MURMANSK – As Atomflot, Russia’s nuclear icebreaker port awaits the launch of its newest vessel the Arktika, the company’s head has said the main priority for the new line of ice vessels will be supporting oil projects in the sensitive Arctic.
Billed by official Russian media as “the most powerful icebreaker ever built,” the Arktika exceeds standard dimensions, weighing in at 173 meters long, 34 meters wide, and with a water displacement of 33,540 tons.
But putting the hull of the Arktika on water has been delayed twice. It was first scheduled to hit water in December. That was pushed back to May.
The icebreaker port’s Vyacheslav Ruksha made the remarks at the Atomic Energy in the Arctic: Ecology and Safety conference currently underway in Murmansk.
The new line icebreakers have previously been pushed as a necessity for ensuring safe passage through the Northern Sea Route and building up infrastructure along the way in a bid to make it competitive against the Suez Canal – which experts last month told Bellona was something bordering on fantasy.
On Wednesday Ruksha also dismissed that idea, saying: “It wouldn’t be right to speak about competition between the Northern Sea Route and the Suez Canal.”
Instead, he said icebreakers now “have a other tasks.”
“In the future, the new icebreakers will facilitate access to our hydrocarbon resources in countries of the Asian Pacific area.”
Crude new mission for icebreakers
Though it’s hardly a secret that Russian icebreakers have long been considered a major component of potential hydrocarbon exploration in Arctic waters, Ruksha’s Wednesday announcement was the bluntest revelation by a Russian official that new icebreakers will eschew other projects in favor of assisting in controversial oil development.
“Well it is not very surprising if you have study the actual numbers on transit and cargo passing through the entire Northern Sea Route,” said Nils Bøhmer, Bellona’s executive director.
“But it is surprising coming from Ruksha – is this a signal of new Russian policy?” said Bøhmer.
If so, it may point to a policy that may be doomed to failure. On Monday Royal Dutch Shell, ConocoPhillips and numerous other oil majors abandoned drilling plans in the US Arctic after spending more than $2.5 billion dollars and a decade to ramp up their Arctic drilling programs.
The costs associated with drilling in harsh climates and bringing that crude to market when oil is hovering around $30-$40 per barrel just won’t pay the bills, numerous analysts have said.
Still, Russia and Norway are taking their Arctic gambles. In March, Norway’s Statoil and Italy’s Eni positioned their Goliat rig – the northernmost in the world – in the Barents Sea and put it into service.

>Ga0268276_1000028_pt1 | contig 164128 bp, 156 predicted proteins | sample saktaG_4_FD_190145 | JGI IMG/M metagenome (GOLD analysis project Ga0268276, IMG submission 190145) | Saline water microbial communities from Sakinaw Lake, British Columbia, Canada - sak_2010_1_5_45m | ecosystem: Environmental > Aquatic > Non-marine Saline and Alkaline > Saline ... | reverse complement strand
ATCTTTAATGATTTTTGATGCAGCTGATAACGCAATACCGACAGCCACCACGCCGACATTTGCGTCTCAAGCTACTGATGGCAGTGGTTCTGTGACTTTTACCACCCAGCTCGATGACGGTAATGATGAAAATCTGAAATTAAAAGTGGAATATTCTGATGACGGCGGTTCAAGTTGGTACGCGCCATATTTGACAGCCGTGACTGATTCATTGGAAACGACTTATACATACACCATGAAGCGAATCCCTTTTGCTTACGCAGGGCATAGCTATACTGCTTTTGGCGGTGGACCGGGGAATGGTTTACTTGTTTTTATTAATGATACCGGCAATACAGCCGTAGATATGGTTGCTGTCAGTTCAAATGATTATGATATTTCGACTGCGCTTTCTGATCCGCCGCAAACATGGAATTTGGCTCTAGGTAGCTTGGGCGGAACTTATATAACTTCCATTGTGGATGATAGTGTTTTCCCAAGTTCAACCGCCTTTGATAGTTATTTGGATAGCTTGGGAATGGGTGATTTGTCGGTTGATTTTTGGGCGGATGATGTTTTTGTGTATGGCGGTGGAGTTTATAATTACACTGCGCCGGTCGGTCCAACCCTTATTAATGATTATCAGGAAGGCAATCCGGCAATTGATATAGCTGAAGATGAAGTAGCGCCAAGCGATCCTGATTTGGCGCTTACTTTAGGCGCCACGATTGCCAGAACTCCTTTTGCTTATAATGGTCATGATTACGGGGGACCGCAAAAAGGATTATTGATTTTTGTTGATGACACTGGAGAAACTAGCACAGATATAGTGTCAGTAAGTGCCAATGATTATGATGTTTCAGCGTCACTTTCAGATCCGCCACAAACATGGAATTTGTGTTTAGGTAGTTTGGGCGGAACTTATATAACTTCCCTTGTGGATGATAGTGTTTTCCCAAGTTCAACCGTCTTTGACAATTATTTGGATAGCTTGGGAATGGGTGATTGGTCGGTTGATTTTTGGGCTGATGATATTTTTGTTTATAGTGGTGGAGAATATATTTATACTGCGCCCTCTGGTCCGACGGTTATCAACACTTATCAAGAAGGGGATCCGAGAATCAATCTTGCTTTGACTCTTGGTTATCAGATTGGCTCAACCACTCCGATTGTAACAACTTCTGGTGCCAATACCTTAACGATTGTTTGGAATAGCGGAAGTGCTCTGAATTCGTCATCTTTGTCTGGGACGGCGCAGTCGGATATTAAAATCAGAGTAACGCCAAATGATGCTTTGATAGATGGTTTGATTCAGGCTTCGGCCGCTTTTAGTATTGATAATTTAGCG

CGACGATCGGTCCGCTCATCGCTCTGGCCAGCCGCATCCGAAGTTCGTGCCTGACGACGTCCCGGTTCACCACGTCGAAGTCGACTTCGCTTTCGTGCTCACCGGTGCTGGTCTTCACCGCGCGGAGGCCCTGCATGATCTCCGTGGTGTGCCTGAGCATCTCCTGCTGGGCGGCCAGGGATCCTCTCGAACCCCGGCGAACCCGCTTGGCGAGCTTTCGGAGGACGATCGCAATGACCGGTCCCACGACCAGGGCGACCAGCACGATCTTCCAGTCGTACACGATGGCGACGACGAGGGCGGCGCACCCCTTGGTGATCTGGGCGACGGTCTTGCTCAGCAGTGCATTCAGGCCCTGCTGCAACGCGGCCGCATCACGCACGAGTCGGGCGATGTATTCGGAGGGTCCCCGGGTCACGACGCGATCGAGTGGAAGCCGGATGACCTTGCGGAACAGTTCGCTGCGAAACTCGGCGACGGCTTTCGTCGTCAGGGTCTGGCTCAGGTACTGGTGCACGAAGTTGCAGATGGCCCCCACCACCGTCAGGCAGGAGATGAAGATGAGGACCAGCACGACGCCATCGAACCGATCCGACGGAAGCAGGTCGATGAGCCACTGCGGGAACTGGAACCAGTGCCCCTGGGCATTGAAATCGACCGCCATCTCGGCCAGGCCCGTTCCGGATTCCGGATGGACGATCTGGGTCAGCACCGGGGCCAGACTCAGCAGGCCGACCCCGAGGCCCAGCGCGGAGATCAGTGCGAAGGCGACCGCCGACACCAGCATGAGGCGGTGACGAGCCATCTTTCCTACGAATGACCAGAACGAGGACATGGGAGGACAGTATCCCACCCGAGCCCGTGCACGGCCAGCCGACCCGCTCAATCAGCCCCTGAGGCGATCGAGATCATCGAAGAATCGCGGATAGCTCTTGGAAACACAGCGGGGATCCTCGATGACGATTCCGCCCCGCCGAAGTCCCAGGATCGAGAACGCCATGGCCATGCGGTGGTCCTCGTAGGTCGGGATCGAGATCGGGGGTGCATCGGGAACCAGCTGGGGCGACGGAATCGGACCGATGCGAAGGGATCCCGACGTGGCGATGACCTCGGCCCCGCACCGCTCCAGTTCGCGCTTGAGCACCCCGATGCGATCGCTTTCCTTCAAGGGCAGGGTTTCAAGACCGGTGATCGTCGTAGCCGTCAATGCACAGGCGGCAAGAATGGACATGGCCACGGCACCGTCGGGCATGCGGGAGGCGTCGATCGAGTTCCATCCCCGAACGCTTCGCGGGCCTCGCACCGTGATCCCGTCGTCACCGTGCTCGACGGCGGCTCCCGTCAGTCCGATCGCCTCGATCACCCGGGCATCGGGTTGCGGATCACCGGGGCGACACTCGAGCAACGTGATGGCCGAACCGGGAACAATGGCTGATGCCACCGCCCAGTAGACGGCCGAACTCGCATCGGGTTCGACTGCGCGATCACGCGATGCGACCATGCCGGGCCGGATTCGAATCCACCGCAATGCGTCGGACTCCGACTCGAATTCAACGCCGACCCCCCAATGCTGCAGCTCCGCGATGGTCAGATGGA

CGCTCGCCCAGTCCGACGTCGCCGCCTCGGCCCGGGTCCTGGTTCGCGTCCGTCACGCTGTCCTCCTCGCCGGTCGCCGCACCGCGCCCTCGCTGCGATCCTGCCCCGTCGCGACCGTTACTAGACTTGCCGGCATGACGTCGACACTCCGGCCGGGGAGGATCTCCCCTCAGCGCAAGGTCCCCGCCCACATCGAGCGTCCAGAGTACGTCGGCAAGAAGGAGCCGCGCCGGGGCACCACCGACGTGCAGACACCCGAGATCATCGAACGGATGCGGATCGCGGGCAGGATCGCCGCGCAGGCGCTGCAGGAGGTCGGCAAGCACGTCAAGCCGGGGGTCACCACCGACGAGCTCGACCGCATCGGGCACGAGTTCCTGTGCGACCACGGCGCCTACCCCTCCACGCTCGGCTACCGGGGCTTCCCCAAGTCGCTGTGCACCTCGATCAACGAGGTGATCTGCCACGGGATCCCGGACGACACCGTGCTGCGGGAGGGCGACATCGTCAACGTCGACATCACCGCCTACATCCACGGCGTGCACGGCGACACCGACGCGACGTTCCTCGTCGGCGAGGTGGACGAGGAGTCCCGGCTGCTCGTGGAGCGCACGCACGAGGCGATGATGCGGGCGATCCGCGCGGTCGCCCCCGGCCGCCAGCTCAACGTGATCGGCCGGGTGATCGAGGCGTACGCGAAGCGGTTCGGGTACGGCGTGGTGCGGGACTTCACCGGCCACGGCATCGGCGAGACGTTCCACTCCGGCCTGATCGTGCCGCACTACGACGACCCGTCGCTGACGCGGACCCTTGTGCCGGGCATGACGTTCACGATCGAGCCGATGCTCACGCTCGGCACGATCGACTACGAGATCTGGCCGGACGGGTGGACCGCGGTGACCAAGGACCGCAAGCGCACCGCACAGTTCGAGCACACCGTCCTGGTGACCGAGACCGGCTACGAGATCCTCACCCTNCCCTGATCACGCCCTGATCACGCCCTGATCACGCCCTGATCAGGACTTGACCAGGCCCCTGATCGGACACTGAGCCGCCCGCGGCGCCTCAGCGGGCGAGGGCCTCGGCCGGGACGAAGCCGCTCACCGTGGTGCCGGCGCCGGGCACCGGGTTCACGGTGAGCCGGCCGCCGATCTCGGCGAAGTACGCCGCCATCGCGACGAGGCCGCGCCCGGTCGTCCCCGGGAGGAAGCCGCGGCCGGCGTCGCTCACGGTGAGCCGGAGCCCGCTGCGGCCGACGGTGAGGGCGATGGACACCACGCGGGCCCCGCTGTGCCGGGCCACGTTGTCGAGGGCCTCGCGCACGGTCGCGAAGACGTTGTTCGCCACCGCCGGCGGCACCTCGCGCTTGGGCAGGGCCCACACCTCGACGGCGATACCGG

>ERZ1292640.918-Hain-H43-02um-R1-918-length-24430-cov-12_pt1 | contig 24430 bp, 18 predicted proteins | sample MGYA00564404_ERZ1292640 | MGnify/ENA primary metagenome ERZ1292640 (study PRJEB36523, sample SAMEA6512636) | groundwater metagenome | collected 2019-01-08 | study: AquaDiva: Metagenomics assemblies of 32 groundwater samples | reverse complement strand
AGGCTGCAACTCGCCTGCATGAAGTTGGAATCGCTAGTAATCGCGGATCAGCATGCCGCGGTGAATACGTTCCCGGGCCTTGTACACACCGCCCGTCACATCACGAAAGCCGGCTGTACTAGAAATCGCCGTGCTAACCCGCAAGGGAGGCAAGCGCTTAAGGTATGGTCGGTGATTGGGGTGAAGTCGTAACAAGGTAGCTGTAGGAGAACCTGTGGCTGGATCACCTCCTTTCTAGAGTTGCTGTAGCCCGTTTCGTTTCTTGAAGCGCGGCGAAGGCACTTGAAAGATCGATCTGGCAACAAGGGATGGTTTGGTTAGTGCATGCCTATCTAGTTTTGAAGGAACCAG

Russia, however was the first to drill the Arctic with state corporation Gazprom’s storied Prirazlomnoye platform situated in the Pechora Sea. In 2014, the rig produced 70,000 tons of substandard, low cost crude blend called ARCO, which it sold to France’s oil giant Total.
Ruksha noted that the new oil-centered tasks for Russia’s icebreaker fleet were a long way from its original intention of delivering nickel ores from Norilsk Nickel, the world’s largest producer of nickel and palladium.
With the new line icebreakers hull expected to be lowered down its slip into water in June at St Petersburg’s Baltic Shipyard, Ruksha says the new icebreaker will be half complete.
June date for hull launch tied to purse strings
Mustafa Kashka, Atomflot’s general director, said the construction is expected to proceed in fits and starts depending on financing.
“The fundamental, most expensive equipment was only delivered this year, like the reactor and turbines,” Kashka told Bellona in a side interview at the conference. He also said the lowering of the hull into the water is not fixed on a precise date. Water levels along the Neva River, where the Baltic Shipyard stands, have been consistently lower than hoped.
But Kashka said that though “the construction schedule is tight, it’s being observed.”
Ruksha indicated the new boat is scheduled for launch in 2018, but complained about how long it had taken.
“The decision to build the lead icebreaker was taken in 2000, with construction expected to be complete in 2018,” he told Bellona. “That is, from decision to completion 18 years passes – its time to make decisions about construction.”
Dismantling old icebreakers
Meanwhile, Ruksha said the nuclear icebreakers Sibir, Arktika and Rossiya were in cold shutdown. The Yamal would face the same fate if its reactor’s operation time is not extended in 2018, said Ruksha.
The Sibir is already headed to the metal bone yard. Ruksha told Bellona the vessel will be hauled from Atomflot to the Nerpa Shipyard in June for full dismantlement, which is expected to be complete by 2017.
Anna Kireeva contributed reporting to this article.